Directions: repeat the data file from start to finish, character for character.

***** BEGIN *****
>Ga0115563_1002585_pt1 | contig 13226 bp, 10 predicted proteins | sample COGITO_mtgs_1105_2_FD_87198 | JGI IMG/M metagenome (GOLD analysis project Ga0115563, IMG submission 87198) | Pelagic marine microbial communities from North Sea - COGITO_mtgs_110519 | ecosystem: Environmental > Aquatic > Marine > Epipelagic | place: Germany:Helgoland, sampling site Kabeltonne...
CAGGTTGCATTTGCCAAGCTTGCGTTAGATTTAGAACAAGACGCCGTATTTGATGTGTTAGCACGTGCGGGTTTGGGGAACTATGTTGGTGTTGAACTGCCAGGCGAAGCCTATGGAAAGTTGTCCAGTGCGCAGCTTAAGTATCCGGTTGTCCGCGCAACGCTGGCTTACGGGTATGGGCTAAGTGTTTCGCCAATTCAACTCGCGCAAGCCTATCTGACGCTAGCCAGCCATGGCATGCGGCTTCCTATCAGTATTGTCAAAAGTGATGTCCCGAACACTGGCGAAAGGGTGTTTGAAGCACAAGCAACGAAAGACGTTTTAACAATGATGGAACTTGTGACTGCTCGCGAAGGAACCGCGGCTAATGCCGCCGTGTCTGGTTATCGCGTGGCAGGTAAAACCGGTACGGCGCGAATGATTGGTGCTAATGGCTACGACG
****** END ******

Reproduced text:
>Ga0115563_1002585_pt1 | contig 13226 bp, 10 predicted proteins | sample COGITO_mtgs_1105_2_FD_87198 | JGI IMG/M metagenome (GOLD analysis project Ga0115563, IMG submission 87198) | Pelagic marine microbial communities from North Sea - COGITO_mtgs_110519 | ecosystem: Environmental > Aquatic > Marine > Epipelagic | place: Germany:Helgoland, sampling site Kabeltonne...
CAGGTTGCATTTGCCAAGCTTGCGTTAGATTTAGAACAAGACGCCGTATTTGATGTGTTAGCACGTGCGGGTTTGGGGAACTATGTTGGTGTTGAACTGCCAGGCGAAGCCTATGGAAAGTTGTCCAGTGCGCAGCTTAAGTATCCGGTTGTCCGCGCAACGCTGGCTTACGGGTATGGGCTAAGTGTTTCGCCAATTCAACTCGCGCAAGCCTATCTGACGCTAGCCAGCCATGGCATGCGGCTTCCTATCAGTATTGTCAAAAGTGATGTCCCGAACACTGGCGAAAGGGTGTTTGAAGCACAAGCAACGAAAGACGTTTTAACAATGATGGAACTTGTGACTGCTCGCGAAGGAACCGCGGCTAATGCCGCCGTGTCTGGTTATCGCGTGGCAGGTAAAACCGGTACGGCGCGAATGATTGGTGCTAATGGCTACGACG